Carrie was a great movie, and as the weeks went on, my boyfriend and I worked our way through both versions of the Shining, through the two-part miniseries of It, Rose Red, Pet Semetary, Dreamcatcher, Misery, 1408, Secret Window, Storm of the Century, The Stand, the second version of Carrie, and probably a few more that I’ve forgotten. I still missed some classics: we didn’t watch Firestarter, Children of the Corn, The Green Mile or the Shawshank Redemption. But it’s fair to say I got a pretty good taste of what Stephen King’s ficiton is like.

A lot of those films dealt with similar themes: childhood, everyone secretly being some kind of monster, loads of catchphrases and incredibly corny moments, and even though these were adaptations and not the books themselves, I knew from reading some of King’s work that these aspects were probably present in his books too. Another thing about Stephen King books is that I just find myself feeling really uncomfortable reading them. I get that when you have a horror novel, you want to feel unnerved, but I just kind of felt anxiety, like I was trapped in a windowless room and running out of oxygen. That isn’t fun for me. I love fantasy. So it may be that I’m just the kind of person who is automatically diametrically opposed to Stephen King’s work.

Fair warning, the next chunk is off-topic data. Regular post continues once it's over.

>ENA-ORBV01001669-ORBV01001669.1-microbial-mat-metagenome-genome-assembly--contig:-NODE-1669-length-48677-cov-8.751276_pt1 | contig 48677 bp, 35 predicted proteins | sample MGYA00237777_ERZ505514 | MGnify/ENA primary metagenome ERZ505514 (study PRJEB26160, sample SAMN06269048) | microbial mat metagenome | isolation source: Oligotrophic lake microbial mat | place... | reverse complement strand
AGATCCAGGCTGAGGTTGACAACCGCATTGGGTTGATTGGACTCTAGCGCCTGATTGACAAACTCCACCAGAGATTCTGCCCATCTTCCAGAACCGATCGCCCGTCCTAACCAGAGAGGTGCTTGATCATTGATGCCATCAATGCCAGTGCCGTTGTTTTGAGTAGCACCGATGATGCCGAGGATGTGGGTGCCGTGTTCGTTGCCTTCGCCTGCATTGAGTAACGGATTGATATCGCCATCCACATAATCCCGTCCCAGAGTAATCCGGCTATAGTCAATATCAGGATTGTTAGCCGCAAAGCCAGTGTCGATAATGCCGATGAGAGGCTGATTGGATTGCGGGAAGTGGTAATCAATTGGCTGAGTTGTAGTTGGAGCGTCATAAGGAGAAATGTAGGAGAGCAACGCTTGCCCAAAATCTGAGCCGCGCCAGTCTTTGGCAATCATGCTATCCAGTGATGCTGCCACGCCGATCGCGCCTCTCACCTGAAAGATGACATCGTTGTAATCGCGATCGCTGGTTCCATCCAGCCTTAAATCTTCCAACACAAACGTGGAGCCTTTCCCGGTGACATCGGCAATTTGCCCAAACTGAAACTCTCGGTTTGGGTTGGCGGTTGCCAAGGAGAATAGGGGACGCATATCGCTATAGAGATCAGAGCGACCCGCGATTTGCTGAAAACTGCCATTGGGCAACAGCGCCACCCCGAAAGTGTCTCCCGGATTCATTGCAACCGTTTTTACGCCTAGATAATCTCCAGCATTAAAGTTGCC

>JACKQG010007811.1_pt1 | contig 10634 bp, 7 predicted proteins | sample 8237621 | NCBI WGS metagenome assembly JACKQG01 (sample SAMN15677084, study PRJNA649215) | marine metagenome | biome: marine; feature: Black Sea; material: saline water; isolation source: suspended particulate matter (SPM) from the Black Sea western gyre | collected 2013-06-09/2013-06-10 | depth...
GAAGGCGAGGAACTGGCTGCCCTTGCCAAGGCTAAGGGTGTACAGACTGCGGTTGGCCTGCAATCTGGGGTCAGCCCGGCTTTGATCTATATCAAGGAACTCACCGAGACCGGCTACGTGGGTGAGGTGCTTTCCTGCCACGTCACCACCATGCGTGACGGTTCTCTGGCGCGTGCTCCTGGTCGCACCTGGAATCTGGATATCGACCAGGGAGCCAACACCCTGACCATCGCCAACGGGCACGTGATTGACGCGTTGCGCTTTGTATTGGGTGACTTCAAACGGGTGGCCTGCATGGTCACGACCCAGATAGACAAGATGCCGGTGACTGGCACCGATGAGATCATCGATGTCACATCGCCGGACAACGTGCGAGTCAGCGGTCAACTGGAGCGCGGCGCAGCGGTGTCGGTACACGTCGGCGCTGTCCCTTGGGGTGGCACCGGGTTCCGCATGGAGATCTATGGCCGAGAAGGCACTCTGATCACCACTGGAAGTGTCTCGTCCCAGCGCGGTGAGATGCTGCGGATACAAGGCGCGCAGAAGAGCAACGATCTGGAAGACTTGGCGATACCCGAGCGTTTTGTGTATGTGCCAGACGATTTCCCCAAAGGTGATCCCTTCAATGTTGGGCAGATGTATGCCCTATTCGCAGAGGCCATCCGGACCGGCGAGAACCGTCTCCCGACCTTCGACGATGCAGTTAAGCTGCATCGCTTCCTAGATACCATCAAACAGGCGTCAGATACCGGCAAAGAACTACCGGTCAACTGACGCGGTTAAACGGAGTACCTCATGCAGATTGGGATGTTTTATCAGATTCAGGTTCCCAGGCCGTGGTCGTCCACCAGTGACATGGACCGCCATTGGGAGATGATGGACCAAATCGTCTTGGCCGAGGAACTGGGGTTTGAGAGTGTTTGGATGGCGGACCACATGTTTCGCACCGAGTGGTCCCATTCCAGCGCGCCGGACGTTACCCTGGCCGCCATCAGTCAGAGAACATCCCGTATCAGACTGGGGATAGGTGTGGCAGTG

I gave him another shot and read through several shorts stories from Everything’s Eventual, none of which particularly caught my interest. I had heard a lot of good things about the Dark Tower, and since it was a fantasy series and I love fantasy, I thought maybe I’d finally found the right fit. I read the Gunslinger in one day, I think about five hours, and that’s the only book in my life I’ve ever read in one sitting. Unfortunately it wasn’t because I was so enraptured by it or anything, I just wanted to get to the end. I remember bits and pieces of it. I’ve always hated westerns, cowboys, and deserts, so obviously that whole aesthetic was wasted on me. I really hated Roland for the choice he makes at the end of the book. I won’t spoil what happens but he does something very shitty and is eaten up with guilt for doing it, and I think that as a reader I’m supposed to empathize with him and this incredibly difficult choice he had to make, but mostly I just felt like Roland was kind of a dick.